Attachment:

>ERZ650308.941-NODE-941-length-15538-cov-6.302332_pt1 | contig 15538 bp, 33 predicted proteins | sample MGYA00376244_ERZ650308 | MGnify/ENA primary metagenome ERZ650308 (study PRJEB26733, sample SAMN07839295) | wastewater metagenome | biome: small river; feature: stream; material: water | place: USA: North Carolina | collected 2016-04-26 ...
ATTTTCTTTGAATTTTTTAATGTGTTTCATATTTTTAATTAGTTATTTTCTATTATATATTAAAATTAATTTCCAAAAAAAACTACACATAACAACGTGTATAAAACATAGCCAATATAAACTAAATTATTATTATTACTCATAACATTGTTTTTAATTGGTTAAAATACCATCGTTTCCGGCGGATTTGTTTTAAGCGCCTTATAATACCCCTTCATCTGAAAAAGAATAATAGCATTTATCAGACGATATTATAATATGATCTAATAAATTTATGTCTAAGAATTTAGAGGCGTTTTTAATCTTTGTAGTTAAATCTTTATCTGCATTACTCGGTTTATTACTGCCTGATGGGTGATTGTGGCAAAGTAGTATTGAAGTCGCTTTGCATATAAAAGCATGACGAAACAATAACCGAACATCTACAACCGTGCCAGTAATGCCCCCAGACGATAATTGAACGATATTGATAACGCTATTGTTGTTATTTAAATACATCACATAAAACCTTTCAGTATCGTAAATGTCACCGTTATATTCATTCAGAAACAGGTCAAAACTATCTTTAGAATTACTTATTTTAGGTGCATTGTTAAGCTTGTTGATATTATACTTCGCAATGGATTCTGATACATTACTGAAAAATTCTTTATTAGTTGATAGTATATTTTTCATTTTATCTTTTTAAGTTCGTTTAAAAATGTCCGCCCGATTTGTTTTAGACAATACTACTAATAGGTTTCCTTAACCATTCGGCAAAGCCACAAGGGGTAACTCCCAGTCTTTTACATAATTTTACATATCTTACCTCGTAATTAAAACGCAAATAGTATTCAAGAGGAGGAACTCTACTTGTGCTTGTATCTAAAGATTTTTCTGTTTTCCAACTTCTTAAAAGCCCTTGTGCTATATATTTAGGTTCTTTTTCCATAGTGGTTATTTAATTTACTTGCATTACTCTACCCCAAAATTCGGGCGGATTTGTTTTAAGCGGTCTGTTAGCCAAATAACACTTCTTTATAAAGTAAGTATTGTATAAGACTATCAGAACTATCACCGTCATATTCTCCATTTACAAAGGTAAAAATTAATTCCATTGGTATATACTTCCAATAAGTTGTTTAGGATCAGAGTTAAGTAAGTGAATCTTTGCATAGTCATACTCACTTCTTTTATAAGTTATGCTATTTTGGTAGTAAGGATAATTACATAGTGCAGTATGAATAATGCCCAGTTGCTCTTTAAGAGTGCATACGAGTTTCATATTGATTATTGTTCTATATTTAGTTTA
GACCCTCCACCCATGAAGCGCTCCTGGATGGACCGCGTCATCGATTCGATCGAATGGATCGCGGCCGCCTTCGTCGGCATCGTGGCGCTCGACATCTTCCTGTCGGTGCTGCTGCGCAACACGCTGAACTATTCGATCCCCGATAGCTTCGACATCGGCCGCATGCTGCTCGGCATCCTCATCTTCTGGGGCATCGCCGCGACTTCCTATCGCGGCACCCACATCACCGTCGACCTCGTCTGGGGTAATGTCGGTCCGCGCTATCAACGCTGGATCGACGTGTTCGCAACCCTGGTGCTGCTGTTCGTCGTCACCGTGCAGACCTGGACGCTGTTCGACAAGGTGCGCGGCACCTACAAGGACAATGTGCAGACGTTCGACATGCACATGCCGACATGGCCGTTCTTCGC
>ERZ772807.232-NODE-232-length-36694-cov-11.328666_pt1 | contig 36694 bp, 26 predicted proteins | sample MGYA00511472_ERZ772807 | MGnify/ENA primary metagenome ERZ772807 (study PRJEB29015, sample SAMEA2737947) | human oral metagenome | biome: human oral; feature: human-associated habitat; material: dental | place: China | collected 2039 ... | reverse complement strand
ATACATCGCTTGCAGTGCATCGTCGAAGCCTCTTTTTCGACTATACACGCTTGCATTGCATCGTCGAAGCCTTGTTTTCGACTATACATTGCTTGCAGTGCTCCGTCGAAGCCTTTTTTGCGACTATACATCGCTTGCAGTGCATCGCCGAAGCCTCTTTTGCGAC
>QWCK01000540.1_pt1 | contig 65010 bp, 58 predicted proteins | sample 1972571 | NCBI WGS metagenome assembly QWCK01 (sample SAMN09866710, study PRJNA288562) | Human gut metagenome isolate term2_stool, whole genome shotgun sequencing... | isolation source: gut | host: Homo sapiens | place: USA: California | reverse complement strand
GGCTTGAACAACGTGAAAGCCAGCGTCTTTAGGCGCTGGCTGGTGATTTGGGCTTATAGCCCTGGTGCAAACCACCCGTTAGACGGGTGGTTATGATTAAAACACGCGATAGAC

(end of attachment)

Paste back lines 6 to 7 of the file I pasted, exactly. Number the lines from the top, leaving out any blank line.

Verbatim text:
>QWCK01000540.1_pt1 | contig 65010 bp, 58 predicted proteins | sample 1972571 | NCBI WGS metagenome assembly QWCK01 (sample SAMN09866710, study PRJNA288562) | Human gut metagenome isolate term2_stool, whole genome shotgun sequencing... | isolation source: gut | host: Homo sapiens | place: USA: California | reverse complement strand
GGCTTGAACAACGTGAAAGCCAGCGTCTTTAGGCGCTGGCTGGTGATTTGGGCTTATAGCCCTGGTGCAAACCACCCGTTAGACGGGTGGTTATGATTAAAACACGCGATAGAC